Claire Mindus' PhD Defence

Date and Time




The gut microbiota is a key regulator of the neuroimmune and neuroendocrine communication pathways of the brain-gut-microbiota axis. Disruption of the microbiome can lead to deterioration in gastrointestinal, neuroendocrine, immune functioning and may even contribute to the etiology and course of some psychiatric disorders. Some enteric gut bacteria, such as Lactobacillus species, have demonstrable beneficial effects on health and disease. Consequently, these organisms are used as probiotic supple-ments.

Severe feather pecking (SFP) is a behaviour performed by laying hens which can lead to significant health and welfare issues. It remains one of the most challenging welfare and economic issues in the egg industry. Previous hypotheses of the causes of SFP considered external factors such as poor housing conditions as SFP triggers; however, ethology alone cannot fully explain this be-haviour. Instead, birds displaying SFP also display distinct physiological characteristics relevant to an altered gut-brain microbiota axis. This includes differences in microbiota composition, namely a Lactobacillus-depleted gut microbiota and microbial metabo-lites. a more responsive immune system and an altered aromatic amino acids metabolism.

The objectives of this thesis were to assess the impact of a single-strain probiotic (Lactobacillus rhamnosus JB-1) supplementation on SFP behaviour, microbiota composition, T cell subpopulations and metabolism of aromatic amino acids in birds. To achieve this, diverse supplementation techniques were evaluated at various stages of life and in different genetic lines of bird under stressful or control situations. Disrupting social structures, restraining birds and/or removing basic housing structures were uti-lized to create an industry-like stressful environment.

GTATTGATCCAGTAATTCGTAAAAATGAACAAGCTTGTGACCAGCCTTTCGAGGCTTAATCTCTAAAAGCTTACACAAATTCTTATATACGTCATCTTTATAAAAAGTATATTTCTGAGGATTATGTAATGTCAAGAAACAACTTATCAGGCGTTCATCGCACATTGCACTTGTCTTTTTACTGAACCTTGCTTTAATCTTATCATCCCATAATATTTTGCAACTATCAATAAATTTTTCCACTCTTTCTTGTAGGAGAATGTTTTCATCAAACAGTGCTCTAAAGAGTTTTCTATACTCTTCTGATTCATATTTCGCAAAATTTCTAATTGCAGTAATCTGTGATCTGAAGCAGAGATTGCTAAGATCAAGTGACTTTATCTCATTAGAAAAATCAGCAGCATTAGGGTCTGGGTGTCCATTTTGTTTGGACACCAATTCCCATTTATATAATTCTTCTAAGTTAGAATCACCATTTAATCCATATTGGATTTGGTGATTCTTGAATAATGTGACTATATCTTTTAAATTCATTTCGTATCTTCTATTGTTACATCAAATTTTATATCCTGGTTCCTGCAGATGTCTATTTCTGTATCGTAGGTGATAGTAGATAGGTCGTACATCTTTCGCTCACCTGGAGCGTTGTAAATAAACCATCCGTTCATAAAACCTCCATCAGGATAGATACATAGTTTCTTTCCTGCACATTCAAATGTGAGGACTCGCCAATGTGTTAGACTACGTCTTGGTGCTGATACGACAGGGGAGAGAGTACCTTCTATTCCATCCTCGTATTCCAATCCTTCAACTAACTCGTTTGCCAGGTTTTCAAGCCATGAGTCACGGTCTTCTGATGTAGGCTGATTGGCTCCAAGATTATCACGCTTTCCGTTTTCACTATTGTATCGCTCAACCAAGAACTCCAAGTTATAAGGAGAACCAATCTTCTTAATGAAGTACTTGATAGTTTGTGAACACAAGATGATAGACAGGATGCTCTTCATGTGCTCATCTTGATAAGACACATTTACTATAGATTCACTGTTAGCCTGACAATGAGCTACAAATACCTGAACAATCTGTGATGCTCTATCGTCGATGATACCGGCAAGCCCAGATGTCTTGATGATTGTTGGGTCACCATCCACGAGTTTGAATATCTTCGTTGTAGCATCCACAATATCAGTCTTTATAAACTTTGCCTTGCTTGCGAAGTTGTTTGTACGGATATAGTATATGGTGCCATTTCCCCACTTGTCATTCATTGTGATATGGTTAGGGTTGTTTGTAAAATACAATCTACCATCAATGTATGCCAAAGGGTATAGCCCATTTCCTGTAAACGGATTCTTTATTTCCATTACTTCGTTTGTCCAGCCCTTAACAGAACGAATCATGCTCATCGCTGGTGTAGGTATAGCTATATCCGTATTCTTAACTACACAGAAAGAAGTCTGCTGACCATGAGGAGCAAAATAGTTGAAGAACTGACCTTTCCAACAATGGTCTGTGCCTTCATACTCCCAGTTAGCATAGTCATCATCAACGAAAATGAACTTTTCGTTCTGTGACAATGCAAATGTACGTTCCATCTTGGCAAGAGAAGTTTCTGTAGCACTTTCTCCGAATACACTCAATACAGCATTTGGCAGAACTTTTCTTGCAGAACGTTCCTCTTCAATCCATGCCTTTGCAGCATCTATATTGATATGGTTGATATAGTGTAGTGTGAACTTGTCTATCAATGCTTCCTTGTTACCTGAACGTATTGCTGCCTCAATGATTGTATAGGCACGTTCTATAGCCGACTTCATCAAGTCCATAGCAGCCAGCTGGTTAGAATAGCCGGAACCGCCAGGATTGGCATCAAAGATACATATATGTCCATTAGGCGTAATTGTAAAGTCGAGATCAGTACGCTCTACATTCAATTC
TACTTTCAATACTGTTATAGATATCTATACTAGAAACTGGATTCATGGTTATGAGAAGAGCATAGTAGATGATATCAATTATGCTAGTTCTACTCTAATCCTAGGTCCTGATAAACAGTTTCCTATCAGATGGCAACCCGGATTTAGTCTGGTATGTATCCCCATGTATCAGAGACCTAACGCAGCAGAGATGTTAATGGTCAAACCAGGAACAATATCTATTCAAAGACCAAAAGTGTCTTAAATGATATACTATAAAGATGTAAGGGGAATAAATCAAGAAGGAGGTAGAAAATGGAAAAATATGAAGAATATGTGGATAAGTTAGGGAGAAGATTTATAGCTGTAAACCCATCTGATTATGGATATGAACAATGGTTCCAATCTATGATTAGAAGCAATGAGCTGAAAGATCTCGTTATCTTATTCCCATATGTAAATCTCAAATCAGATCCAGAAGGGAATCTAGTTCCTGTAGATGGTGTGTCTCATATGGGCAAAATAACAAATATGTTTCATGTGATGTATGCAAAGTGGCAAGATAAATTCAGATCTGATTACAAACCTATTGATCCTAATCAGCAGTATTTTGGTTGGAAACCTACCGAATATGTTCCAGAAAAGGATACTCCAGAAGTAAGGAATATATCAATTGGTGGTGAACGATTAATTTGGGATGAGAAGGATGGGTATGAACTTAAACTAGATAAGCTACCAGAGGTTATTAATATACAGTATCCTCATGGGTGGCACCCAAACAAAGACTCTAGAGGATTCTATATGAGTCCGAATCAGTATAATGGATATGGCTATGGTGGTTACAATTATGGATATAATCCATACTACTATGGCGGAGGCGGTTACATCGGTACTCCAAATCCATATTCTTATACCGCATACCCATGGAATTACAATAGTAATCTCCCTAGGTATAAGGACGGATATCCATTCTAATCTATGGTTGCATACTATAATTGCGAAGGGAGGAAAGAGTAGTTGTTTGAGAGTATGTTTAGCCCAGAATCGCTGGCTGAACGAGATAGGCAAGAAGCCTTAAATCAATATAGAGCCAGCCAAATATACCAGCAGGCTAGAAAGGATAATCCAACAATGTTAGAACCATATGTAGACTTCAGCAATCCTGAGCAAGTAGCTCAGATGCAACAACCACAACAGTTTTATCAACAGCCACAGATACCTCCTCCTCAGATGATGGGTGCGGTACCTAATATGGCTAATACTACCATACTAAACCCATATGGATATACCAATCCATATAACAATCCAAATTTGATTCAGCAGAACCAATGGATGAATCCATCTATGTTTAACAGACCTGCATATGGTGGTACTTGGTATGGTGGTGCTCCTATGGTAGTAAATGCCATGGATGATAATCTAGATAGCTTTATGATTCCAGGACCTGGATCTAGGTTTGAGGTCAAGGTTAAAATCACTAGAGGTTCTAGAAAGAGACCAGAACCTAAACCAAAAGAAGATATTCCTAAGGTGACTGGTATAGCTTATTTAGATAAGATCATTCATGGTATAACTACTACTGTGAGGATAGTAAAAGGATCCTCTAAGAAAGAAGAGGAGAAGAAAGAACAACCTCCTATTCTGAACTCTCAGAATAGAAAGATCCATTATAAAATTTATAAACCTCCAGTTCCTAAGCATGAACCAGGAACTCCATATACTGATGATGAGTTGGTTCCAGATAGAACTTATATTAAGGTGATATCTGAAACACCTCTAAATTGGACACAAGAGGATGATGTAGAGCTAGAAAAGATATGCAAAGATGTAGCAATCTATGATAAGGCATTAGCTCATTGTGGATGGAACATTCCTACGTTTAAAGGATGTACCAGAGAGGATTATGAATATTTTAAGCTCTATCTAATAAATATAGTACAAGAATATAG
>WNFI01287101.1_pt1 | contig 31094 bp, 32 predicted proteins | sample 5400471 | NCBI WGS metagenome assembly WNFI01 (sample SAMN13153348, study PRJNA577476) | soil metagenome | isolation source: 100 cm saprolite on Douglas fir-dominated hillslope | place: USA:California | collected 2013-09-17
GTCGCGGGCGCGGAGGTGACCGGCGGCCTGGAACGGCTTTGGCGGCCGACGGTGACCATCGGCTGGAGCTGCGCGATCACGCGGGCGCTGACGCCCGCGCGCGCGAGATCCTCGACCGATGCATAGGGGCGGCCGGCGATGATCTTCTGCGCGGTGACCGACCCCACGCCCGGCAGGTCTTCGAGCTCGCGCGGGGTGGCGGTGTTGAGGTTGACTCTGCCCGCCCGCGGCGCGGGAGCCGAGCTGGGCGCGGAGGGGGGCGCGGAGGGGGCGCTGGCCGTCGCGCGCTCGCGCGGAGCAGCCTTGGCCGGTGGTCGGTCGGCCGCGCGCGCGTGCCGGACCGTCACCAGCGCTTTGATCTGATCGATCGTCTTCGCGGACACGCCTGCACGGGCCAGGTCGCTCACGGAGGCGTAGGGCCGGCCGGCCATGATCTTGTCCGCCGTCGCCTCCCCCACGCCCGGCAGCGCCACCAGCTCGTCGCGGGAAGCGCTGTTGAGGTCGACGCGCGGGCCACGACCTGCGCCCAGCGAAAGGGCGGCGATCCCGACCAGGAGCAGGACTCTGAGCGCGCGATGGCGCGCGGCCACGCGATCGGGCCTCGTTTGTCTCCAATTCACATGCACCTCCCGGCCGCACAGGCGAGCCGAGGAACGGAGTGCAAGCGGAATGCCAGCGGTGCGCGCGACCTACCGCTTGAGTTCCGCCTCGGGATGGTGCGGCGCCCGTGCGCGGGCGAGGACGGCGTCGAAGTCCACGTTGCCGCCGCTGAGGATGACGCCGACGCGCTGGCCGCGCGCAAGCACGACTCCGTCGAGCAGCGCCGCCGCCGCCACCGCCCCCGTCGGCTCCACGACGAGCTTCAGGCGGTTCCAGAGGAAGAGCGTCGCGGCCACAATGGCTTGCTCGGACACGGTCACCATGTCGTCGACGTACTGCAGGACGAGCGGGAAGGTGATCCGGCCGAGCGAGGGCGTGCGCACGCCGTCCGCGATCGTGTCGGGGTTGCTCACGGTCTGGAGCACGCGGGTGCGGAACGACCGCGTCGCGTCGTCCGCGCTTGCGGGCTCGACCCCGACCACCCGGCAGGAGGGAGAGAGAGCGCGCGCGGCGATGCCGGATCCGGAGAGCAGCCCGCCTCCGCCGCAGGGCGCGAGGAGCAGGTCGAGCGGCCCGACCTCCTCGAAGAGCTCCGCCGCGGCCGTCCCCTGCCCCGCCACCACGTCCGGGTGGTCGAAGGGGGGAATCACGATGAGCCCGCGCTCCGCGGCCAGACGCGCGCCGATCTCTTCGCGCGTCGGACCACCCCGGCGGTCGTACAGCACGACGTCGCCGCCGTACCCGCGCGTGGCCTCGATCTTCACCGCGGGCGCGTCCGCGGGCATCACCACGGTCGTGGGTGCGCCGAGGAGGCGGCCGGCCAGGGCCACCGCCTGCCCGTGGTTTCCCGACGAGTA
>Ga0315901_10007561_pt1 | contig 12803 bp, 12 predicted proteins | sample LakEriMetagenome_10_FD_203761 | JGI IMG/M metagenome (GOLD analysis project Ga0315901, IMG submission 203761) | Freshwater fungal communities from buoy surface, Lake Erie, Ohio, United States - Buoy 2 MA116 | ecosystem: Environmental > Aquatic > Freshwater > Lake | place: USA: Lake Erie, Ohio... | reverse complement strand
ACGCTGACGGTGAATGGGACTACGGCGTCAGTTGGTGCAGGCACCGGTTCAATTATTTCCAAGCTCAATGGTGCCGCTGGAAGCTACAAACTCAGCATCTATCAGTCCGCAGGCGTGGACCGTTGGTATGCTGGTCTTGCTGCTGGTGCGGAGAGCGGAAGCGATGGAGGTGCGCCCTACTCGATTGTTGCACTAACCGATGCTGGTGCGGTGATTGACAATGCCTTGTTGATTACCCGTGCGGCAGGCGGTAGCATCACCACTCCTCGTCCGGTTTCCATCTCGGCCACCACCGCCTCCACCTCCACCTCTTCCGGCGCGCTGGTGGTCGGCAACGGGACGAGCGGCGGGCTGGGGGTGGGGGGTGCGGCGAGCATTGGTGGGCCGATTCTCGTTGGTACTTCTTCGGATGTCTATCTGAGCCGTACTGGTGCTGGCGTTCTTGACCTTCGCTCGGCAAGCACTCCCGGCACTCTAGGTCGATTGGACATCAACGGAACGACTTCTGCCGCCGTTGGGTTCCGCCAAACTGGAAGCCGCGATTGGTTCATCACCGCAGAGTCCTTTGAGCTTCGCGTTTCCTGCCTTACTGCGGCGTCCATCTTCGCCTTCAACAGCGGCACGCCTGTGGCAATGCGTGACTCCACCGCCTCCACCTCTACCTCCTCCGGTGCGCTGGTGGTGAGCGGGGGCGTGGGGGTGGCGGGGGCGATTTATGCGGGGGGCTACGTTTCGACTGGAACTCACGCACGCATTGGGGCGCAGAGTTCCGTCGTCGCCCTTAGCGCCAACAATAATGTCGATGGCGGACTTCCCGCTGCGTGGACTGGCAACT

The results of this thesis suggest that therapeutic supplementation with Lactobacillus rhamnosus JB-1 is a promising tool, which reduces FP and feather damage, stress-induced cecal microbiota dysbiosis and, leads to a strong immunological effect character-ized by T cell production in laying hens. Further research should investigate the impact of Lactobacillus supplementation in com-mercial farm settings.

Heat stress can negatively affect the growth performance of lambs. Heat stress thresholds for Temperature-Humidity Index (THI), at which points the bodyweight begins to decline, were determined for weaning weight and post-weaning gain in lambs. Heat stress functions, modeling THI beyond the threshold, were used as the environmental gradient for heat stress to examine possible genotype by environment interaction, using a reaction norm model. The results confirmed genetic antagonism between growth traits and heat tolerance. Hence, this antagonism needs to be accounted for in potential breeding programs. Variation in heritability esti-mates across the heat stress gradient provides opportunity for selection for growth traits within specific environments.

Events Archive